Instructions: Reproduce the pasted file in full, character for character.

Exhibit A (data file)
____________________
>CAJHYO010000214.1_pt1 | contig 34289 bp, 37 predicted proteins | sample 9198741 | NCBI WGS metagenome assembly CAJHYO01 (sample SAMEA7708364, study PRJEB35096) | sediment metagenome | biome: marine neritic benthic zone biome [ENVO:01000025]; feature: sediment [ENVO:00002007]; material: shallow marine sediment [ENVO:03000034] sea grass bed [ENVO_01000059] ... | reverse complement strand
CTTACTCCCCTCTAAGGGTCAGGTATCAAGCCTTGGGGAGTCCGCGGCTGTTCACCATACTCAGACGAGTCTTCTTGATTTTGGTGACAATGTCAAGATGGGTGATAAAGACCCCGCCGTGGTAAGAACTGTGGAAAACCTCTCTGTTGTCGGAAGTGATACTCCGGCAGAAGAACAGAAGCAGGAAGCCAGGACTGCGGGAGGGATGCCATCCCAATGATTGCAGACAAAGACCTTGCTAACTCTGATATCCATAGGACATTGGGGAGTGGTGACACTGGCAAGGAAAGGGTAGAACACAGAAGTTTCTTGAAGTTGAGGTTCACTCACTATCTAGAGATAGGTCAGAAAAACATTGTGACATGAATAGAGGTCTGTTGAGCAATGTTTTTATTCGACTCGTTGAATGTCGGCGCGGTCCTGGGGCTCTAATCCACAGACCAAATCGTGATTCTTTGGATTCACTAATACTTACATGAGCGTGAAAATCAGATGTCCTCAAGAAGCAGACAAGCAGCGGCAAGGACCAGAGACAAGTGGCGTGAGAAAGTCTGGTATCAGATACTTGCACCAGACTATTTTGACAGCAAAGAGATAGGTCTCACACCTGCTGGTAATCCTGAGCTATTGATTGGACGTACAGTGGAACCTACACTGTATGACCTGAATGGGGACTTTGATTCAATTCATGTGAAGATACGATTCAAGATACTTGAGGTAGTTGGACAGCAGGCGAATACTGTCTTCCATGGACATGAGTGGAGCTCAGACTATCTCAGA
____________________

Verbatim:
>CAJHYO010000214.1_pt1 | contig 34289 bp, 37 predicted proteins | sample 9198741 | NCBI WGS metagenome assembly CAJHYO01 (sample SAMEA7708364, study PRJEB35096) | sediment metagenome | biome: marine neritic benthic zone biome [ENVO:01000025]; feature: sediment [ENVO:00002007]; material: shallow marine sediment [ENVO:03000034] sea grass bed [ENVO_01000059] ... | reverse complement strand
CTTACTCCCCTCTAAGGGTCAGGTATCAAGCCTTGGGGAGTCCGCGGCTGTTCACCATACTCAGACGAGTCTTCTTGATTTTGGTGACAATGTCAAGATGGGTGATAAAGACCCCGCCGTGGTAAGAACTGTGGAAAACCTCTCTGTTGTCGGAAGTGATACTCCGGCAGAAGAACAGAAGCAGGAAGCCAGGACTGCGGGAGGGATGCCATCCCAATGATTGCAGACAAAGACCTTGCTAACTCTGATATCCATAGGACATTGGGGAGTGGTGACACTGGCAAGGAAAGGGTAGAACACAGAAGTTTCTTGAAGTTGAGGTTCACTCACTATCTAGAGATAGGTCAGAAAAACATTGTGACATGAATAGAGGTCTGTTGAGCAATGTTTTTATTCGACTCGTTGAATGTCGGCGCGGTCCTGGGGCTCTAATCCACAGACCAAATCGTGATTCTTTGGATTCACTAATACTTACATGAGCGTGAAAATCAGATGTCCTCAAGAAGCAGACAAGCAGCGGCAAGGACCAGAGACAAGTGGCGTGAGAAAGTCTGGTATCAGATACTTGCACCAGACTATTTTGACAGCAAAGAGATAGGTCTCACACCTGCTGGTAATCCTGAGCTATTGATTGGACGTACAGTGGAACCTACACTGTATGACCTGAATGGGGACTTTGATTCAATTCATGTGAAGATACGATTCAAGATACTTGAGGTAGTTGGACAGCAGGCGAATACTGTCTTCCATGGACATGAGTGGAGCTCAGACTATCTCAGA